To date, the usefulness of stereoscopic visual displays in research on manual interceptive actions has never been examined. In this study, we compared the catching movements of 8 right-handed participants (6 men, 2 women) in a real environment (with suspended balls swinging past the participant, requiring lateral hand movements for interception) with those in a situation in which similar virtual ball trajectories were displayed stereoscopically in a virtual reality system (Cave Automated Virtual Environment [CAVE]; Cruz-Neira, Sandin, DeFranti, Kenyon, & Hart, 1992) with the head fixated. Catching the virtual ball involved grasping a lightweight ball attached to the palm of the hand. The results showed that, compared to real catching, hand movements in the CAVE were (a) initiated later, (b) less accurate, (c) smoother, and (d) aimed more directly at the interception point. Although the latter 3 observations might be attributable to the delayed movement initiation observed in the CAVE, this delayed initiation might have resulted from the use of visual displays. This suggests that stereoscopic visual displays such as present in many virtual reality systems should be used circumspectly in the experimental study of catching and should be used only to address research questions requiring no detailed analysis of the information-based online control of the catching movements.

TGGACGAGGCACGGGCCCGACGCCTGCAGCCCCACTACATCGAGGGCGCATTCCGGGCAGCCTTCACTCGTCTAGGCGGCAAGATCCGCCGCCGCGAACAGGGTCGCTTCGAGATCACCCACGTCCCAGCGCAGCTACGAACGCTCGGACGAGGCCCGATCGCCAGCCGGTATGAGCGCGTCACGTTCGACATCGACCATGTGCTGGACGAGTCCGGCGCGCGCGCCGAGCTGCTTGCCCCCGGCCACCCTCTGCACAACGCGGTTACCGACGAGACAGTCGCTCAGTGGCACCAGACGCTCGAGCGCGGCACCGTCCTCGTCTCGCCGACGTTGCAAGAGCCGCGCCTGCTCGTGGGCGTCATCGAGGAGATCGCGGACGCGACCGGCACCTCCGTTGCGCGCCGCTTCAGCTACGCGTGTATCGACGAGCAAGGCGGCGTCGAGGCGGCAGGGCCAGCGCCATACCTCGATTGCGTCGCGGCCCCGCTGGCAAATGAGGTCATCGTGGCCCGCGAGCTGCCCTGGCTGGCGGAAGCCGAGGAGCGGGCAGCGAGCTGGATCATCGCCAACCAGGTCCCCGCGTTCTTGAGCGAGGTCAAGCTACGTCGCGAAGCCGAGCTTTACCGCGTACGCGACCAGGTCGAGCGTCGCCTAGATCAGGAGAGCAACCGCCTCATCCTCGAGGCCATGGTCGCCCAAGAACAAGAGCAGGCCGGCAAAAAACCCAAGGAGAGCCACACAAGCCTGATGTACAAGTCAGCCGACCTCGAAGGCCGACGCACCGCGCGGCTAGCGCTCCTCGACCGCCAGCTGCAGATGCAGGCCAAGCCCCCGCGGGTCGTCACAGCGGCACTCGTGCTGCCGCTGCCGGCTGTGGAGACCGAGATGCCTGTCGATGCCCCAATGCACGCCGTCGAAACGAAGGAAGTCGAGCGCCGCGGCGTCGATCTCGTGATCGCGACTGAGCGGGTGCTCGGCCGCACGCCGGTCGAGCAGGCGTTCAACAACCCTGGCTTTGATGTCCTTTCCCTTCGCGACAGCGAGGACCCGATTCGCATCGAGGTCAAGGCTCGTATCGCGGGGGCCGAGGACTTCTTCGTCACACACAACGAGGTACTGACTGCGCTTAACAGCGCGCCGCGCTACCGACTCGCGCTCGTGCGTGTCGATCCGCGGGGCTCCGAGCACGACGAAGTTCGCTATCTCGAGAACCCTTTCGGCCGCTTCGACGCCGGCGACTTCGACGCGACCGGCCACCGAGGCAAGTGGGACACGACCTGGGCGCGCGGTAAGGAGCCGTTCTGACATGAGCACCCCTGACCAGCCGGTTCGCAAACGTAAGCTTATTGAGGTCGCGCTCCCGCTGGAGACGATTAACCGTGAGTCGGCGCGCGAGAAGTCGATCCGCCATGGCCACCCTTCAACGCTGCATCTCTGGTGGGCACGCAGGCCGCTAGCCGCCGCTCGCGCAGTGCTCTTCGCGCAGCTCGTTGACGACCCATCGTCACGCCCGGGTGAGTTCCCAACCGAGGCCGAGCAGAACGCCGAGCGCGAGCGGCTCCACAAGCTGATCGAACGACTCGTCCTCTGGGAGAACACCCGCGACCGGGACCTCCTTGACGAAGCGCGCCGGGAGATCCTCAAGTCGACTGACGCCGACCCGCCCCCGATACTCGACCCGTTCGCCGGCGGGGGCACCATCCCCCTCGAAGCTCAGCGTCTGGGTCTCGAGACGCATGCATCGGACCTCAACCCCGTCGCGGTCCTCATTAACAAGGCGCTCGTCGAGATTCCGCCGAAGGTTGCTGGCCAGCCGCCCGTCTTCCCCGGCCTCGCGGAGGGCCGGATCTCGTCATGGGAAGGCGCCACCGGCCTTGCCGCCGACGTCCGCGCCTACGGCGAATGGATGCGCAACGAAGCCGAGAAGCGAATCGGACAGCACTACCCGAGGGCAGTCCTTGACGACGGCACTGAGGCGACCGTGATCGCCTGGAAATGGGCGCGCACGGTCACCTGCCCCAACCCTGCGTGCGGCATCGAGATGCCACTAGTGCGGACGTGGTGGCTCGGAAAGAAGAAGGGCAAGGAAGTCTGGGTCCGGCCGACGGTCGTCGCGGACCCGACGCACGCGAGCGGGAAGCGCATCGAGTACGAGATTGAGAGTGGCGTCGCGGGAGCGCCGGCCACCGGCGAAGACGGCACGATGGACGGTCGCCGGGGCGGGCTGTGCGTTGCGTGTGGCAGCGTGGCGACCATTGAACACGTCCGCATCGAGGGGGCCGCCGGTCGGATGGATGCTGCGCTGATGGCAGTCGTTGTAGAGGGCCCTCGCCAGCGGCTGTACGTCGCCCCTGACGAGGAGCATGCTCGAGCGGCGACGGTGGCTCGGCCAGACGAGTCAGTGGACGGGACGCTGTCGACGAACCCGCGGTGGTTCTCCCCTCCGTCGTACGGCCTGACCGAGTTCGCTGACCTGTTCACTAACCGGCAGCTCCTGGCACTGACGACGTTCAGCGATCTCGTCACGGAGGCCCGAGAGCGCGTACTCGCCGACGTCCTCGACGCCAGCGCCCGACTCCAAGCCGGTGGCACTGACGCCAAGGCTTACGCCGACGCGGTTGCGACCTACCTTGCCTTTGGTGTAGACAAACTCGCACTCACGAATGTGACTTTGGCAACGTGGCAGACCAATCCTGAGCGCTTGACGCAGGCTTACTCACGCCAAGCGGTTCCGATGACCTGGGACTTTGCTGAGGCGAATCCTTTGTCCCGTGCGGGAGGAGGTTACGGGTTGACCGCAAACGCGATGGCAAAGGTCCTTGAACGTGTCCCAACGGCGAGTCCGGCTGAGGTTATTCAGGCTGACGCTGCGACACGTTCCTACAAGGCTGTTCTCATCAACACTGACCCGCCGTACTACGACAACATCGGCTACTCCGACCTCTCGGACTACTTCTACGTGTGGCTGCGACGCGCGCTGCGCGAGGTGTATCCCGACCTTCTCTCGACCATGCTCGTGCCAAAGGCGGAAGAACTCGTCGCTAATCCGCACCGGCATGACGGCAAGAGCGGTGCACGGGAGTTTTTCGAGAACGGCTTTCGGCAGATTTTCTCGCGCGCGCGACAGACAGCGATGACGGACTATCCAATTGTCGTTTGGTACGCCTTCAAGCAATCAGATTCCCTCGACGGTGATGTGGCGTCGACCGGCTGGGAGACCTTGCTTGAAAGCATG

|Number of pages||21|
|Publication status||Published - 2004|
ASJC Scopus subject areas
- Experimental and Cognitive Psychology